'Sin taxes' on cigarettes and alcohol might increase revenue, but they do not contribute to improving public health, a new study has found.
Researchers at the Adam Smith Institute have found that an increase in sin taxes will generate more revenue for the government without having a positive impact on public health.
The study claims that cigarette and alcohol taxes are so high that they force consumers to buy from the black market, instead of discouraging consumption.
Researchers found that sin taxes are more effective among moderate users than among heavy users, whose demand for cigarettes and alcohol is relatively constant.
A heavy smoker or an alcoholic is unlikely to reduce consumption because of a price rise, making sin taxes an unreliable way of reducing consumption or improving public health. A study has shown that previous rises in cigarette tax have made only 2.3 percent of smokers quit, whereas the other 97.7 percent just ended up paying more tax to buy cigarettes.
Researchers also believe that the taxes will hit the poorest the hardest and they claim that the taxes will force the poor to pay for the government's mishandling of public finances.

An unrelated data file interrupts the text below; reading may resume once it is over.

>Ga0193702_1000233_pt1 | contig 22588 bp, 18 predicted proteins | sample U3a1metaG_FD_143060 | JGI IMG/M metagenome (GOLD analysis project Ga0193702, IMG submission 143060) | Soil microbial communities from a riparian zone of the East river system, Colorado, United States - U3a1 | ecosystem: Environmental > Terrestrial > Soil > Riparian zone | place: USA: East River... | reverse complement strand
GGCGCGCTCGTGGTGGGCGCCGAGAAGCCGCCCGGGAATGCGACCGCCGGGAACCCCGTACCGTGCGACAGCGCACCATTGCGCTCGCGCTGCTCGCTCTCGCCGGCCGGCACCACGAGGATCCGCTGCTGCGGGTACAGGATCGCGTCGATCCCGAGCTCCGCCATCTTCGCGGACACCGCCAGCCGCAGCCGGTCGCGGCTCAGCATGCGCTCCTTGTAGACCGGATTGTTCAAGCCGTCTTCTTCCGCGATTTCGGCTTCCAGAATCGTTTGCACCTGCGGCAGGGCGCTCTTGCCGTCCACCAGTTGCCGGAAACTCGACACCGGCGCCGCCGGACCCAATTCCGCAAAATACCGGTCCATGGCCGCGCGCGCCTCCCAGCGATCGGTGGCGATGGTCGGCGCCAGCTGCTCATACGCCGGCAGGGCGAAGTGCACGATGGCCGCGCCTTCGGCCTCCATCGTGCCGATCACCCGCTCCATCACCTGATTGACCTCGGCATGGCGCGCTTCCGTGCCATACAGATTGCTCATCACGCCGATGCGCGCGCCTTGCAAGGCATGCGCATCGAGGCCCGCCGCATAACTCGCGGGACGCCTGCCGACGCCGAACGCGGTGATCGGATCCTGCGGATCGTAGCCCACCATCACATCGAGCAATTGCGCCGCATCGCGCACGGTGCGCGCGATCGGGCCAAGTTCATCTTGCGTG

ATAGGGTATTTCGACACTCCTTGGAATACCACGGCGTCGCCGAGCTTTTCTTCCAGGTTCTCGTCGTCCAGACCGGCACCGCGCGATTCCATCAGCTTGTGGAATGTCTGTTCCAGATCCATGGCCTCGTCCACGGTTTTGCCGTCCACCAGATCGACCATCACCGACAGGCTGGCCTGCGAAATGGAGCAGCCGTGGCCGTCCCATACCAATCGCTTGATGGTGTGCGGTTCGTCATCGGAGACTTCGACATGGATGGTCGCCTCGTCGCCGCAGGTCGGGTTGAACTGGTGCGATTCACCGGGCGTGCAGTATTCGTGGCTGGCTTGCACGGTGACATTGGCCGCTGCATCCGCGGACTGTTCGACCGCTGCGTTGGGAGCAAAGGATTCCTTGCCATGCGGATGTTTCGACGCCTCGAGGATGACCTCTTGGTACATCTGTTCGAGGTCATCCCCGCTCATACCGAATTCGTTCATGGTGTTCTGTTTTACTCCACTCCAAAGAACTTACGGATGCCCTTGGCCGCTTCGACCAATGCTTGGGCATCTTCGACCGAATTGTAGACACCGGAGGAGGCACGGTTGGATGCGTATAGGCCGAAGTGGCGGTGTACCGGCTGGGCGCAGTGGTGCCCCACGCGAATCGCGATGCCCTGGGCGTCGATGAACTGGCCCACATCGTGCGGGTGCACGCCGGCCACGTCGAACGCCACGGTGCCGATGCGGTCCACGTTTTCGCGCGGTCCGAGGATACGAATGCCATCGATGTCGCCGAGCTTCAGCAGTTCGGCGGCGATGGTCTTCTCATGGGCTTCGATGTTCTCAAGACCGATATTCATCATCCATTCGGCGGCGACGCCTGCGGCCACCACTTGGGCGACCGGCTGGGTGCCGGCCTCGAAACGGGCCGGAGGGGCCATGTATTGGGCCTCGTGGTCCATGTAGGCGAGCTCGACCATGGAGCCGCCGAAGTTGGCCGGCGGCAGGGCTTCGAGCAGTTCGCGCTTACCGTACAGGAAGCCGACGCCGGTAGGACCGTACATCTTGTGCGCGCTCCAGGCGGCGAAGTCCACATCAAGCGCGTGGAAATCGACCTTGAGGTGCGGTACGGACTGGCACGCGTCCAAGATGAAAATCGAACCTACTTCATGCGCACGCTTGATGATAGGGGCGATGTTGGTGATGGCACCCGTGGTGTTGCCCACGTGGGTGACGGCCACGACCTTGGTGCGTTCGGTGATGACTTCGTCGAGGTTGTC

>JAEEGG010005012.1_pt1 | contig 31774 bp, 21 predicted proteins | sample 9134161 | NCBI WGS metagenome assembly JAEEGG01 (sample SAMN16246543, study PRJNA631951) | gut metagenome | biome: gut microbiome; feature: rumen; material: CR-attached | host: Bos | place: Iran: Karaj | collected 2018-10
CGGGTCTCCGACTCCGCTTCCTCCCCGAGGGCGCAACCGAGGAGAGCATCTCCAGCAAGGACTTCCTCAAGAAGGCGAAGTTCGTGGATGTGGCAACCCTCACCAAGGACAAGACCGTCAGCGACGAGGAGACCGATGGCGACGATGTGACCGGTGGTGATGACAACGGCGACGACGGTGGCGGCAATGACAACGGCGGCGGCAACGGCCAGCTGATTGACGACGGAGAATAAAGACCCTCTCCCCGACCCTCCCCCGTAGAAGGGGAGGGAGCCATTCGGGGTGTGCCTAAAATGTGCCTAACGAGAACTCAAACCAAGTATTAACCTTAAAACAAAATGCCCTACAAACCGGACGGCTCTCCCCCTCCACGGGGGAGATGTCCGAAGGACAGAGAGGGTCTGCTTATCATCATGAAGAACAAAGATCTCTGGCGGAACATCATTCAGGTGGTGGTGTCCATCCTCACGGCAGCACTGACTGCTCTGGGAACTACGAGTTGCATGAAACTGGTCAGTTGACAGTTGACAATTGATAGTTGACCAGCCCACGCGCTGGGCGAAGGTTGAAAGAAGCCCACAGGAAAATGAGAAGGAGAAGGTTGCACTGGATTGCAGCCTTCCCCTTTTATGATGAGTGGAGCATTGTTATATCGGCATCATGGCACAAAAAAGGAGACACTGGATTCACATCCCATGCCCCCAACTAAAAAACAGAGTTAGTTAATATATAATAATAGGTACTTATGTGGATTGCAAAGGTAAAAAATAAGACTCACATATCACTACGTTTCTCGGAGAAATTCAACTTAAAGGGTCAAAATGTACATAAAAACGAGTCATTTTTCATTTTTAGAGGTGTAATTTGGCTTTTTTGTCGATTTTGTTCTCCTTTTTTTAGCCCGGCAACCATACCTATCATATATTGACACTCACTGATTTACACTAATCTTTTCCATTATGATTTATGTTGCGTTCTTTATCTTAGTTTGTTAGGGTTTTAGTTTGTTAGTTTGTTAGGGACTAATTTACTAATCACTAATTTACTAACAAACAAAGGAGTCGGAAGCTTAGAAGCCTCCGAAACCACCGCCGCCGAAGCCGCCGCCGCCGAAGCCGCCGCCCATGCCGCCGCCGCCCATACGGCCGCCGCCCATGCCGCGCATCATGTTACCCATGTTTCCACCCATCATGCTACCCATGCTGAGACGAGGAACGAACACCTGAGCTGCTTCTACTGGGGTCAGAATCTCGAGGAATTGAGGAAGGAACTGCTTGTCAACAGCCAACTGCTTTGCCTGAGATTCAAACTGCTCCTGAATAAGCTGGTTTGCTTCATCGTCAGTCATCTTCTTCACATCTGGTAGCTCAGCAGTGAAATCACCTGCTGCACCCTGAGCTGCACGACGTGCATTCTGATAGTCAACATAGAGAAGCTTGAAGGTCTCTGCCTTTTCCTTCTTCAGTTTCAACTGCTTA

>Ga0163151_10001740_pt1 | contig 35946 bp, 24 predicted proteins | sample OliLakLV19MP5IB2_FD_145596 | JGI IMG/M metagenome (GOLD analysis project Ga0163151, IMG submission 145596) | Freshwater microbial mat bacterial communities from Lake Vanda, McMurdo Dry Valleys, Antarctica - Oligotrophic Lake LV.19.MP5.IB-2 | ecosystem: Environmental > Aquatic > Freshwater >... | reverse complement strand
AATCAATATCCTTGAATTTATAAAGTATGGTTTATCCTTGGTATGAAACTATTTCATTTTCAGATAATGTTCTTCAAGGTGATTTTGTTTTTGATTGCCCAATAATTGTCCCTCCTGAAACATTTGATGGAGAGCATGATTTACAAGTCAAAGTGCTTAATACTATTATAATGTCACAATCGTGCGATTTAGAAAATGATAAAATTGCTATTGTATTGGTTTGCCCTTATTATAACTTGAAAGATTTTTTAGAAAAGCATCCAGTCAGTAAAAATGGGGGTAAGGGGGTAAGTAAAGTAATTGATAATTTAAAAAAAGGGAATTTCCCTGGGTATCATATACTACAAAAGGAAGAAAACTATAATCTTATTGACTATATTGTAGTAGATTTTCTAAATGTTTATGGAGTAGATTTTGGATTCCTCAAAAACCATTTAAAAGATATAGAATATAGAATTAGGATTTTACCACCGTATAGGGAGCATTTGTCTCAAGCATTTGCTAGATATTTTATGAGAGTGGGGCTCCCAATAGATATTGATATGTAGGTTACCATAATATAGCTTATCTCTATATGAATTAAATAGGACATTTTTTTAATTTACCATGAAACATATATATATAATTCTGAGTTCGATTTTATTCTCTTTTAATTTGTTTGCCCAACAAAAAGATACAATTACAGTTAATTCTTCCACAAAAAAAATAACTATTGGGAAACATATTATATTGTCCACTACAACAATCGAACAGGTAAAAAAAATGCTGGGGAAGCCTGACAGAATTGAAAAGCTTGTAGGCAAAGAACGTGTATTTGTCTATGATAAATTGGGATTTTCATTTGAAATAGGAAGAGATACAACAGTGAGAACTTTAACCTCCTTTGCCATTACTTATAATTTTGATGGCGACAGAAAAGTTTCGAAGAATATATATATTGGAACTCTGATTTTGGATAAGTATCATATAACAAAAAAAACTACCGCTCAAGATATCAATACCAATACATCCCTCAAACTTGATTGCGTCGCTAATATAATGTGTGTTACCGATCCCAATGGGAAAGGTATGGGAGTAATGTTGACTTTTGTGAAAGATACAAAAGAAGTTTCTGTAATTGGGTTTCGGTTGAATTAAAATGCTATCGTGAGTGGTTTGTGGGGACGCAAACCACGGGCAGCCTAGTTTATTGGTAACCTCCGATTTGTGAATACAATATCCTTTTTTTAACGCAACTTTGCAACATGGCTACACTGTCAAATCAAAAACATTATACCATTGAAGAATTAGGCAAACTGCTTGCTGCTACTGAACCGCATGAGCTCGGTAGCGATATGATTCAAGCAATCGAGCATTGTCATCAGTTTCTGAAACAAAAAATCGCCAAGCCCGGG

According to the researchers, minimum alcohol pricing is also deeply regressive, only affecting the cheaper drinks consumed by the poor. Punishing poor people for enjoying a drink or a cigarette exacerbates poverty and treats the poor like children who need to be controlled by the state.
Government officials usually claim that sin taxes are increased out of concern for reducing the consumption of alcohol and cigarettes. In contrast, the researchers found that the taxes only increase revenue without actually improving public health.
"Campaigners for sin taxes and minimum pricing often claim that 'healthy citizens' are forced to bear the cost of other people's lifestyles. In fact, the evidence shows that smokers take less from the communal pot than the average Briton and the money raised from alcohol duty comfortably pays for any burden drinking places on public services," Chris Snowdon, a researcher at the institute, said in a statement.
He said that if the aim of policy is to make individuals pay their way, the government should slash the beer tax and subsidise cigarettes. "We are not seriously suggesting the government does this, but if politicians insist on increasing taxes on these products, they should admit that the purpose is to raise revenue," he said.
The government is forcing those who are least likely to live to extreme old age to pay for the escalating costs of an ageing population, according to Snowdon.
"As we show in the report, amongst EU countries there is no relationship between alcohol prices and alcohol-related harm, nor is there an association between cigarette prices and smoking rates. The only significant effects that sin taxes have are to make the poor poorer and black marketeers richer," he added.